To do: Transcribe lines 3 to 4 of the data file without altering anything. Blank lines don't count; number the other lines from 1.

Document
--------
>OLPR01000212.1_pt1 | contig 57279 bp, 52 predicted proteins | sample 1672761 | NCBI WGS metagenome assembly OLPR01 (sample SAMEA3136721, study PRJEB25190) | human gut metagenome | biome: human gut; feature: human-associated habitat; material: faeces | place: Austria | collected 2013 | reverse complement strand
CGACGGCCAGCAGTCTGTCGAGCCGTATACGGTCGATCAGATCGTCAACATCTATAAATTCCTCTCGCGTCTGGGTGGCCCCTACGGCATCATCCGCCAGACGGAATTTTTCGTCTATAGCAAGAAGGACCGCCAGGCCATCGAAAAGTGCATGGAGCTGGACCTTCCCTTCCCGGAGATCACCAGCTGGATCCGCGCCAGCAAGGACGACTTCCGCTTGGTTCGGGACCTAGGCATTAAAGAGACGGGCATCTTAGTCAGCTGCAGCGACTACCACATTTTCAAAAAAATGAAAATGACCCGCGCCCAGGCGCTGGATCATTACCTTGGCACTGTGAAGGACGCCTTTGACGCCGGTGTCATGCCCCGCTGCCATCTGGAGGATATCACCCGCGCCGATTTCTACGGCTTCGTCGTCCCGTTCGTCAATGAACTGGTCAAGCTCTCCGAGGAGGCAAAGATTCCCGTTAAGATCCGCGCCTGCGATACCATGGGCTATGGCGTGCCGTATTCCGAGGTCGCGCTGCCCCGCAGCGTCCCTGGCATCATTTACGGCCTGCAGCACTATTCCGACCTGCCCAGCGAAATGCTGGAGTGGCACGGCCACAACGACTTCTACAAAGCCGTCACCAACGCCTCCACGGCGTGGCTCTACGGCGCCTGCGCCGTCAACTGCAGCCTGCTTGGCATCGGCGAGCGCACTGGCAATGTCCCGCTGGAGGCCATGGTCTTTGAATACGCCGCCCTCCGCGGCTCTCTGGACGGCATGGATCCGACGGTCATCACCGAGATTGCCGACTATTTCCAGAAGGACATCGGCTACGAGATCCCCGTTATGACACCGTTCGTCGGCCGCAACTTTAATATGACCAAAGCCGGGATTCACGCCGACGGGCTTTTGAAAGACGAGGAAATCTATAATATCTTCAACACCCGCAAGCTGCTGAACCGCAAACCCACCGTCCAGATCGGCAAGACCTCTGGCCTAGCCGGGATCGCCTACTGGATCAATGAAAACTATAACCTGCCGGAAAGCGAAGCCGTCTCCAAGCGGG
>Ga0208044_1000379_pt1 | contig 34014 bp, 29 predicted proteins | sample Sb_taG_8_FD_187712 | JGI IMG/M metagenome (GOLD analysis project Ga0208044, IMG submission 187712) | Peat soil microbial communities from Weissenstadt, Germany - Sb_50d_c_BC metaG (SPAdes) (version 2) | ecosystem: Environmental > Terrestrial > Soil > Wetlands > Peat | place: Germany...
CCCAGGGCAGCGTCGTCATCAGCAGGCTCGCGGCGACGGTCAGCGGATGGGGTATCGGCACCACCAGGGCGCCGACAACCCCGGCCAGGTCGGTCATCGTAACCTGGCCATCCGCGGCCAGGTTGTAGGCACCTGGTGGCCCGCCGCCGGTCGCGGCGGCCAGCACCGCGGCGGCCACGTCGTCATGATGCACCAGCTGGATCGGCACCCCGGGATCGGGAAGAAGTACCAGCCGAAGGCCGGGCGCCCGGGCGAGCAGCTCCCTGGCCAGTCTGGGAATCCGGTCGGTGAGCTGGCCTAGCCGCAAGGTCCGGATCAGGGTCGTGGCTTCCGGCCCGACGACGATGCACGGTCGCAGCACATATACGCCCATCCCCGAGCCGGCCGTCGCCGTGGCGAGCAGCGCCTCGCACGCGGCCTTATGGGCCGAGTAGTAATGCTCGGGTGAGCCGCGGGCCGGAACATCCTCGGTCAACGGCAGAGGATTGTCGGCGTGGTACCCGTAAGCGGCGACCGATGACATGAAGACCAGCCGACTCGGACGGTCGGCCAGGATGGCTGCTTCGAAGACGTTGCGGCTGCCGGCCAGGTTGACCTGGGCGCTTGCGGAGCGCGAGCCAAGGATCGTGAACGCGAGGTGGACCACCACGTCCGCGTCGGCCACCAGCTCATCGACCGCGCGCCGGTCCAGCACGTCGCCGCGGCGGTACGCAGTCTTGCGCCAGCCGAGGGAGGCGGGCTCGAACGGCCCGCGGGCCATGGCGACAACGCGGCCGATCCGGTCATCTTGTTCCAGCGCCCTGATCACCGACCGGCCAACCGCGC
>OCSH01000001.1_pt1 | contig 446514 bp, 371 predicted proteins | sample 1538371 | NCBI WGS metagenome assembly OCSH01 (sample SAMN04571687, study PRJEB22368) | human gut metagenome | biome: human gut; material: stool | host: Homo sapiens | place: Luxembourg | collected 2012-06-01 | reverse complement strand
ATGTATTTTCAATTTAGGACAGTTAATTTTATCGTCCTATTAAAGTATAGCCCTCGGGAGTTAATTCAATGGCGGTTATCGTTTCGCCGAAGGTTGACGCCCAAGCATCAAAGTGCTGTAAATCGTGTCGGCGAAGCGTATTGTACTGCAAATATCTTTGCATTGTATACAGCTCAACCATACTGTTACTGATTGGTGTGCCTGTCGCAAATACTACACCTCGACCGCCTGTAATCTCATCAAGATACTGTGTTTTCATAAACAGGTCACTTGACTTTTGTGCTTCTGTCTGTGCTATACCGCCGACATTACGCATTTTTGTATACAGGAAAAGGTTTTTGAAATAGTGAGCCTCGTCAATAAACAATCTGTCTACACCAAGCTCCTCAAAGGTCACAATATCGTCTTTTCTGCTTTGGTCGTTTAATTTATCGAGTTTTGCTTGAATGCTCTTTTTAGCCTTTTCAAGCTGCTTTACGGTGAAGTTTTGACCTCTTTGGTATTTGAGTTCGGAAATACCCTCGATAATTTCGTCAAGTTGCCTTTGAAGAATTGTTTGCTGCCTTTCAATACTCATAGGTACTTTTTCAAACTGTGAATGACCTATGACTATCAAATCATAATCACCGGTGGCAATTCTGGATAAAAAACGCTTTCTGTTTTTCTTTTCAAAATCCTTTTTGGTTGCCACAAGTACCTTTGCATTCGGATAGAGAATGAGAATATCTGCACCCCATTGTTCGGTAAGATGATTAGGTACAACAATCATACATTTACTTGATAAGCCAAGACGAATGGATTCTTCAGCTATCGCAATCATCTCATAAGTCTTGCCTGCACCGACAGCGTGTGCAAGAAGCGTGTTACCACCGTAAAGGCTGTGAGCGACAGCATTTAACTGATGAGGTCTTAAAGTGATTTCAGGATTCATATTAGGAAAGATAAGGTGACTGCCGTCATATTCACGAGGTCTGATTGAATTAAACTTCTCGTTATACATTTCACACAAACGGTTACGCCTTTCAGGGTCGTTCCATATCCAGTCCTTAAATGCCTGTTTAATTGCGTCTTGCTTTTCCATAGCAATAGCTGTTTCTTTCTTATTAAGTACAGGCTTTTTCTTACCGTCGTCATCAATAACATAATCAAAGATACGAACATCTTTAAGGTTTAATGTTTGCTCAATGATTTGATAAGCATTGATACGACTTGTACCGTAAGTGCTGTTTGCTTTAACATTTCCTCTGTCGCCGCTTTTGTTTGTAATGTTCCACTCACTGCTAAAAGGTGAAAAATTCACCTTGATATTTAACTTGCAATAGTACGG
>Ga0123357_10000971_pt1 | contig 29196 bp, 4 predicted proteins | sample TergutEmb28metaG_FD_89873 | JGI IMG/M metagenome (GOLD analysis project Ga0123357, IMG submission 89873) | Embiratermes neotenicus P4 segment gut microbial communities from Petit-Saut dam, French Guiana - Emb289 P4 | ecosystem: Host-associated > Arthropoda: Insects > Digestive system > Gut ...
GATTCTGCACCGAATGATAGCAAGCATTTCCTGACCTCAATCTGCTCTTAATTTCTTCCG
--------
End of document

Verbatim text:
>Ga0208044_1000379_pt1 | contig 34014 bp, 29 predicted proteins | sample Sb_taG_8_FD_187712 | JGI IMG/M metagenome (GOLD analysis project Ga0208044, IMG submission 187712) | Peat soil microbial communities from Weissenstadt, Germany - Sb_50d_c_BC metaG (SPAdes) (version 2) | ecosystem: Environmental > Terrestrial > Soil > Wetlands > Peat | place: Germany...
CCCAGGGCAGCGTCGTCATCAGCAGGCTCGCGGCGACGGTCAGCGGATGGGGTATCGGCACCACCAGGGCGCCGACAACCCCGGCCAGGTCGGTCATCGTAACCTGGCCATCCGCGGCCAGGTTGTAGGCACCTGGTGGCCCGCCGCCGGTCGCGGCGGCCAGCACCGCGGCGGCCACGTCGTCATGATGCACCAGCTGGATCGGCACCCCGGGATCGGGAAGAAGTACCAGCCGAAGGCCGGGCGCCCGGGCGAGCAGCTCCCTGGCCAGTCTGGGAATCCGGTCGGTGAGCTGGCCTAGCCGCAAGGTCCGGATCAGGGTCGTGGCTTCCGGCCCGACGACGATGCACGGTCGCAGCACATATACGCCCATCCCCGAGCCGGCCGTCGCCGTGGCGAGCAGCGCCTCGCACGCGGCCTTATGGGCCGAGTAGTAATGCTCGGGTGAGCCGCGGGCCGGAACATCCTCGGTCAACGGCAGAGGATTGTCGGCGTGGTACCCGTAAGCGGCGACCGATGACATGAAGACCAGCCGACTCGGACGGTCGGCCAGGATGGCTGCTTCGAAGACGTTGCGGCTGCCGGCCAGGTTGACCTGGGCGCTTGCGGAGCGCGAGCCAAGGATCGTGAACGCGAGGTGGACCACCACGTCCGCGTCGGCCACCAGCTCATCGACCGCGCGCCGGTCCAGCACGTCGCCGCGGCGGTACGCAGTCTTGCGCCAGCCGAGGGAGGCGGGCTCGAACGGCCCGCGGGCCATGGCGACAACGCGGCCGATCCGGTCATCTTGTTCCAGCGCCCTGATCACCGACCGGCCAACCGCGC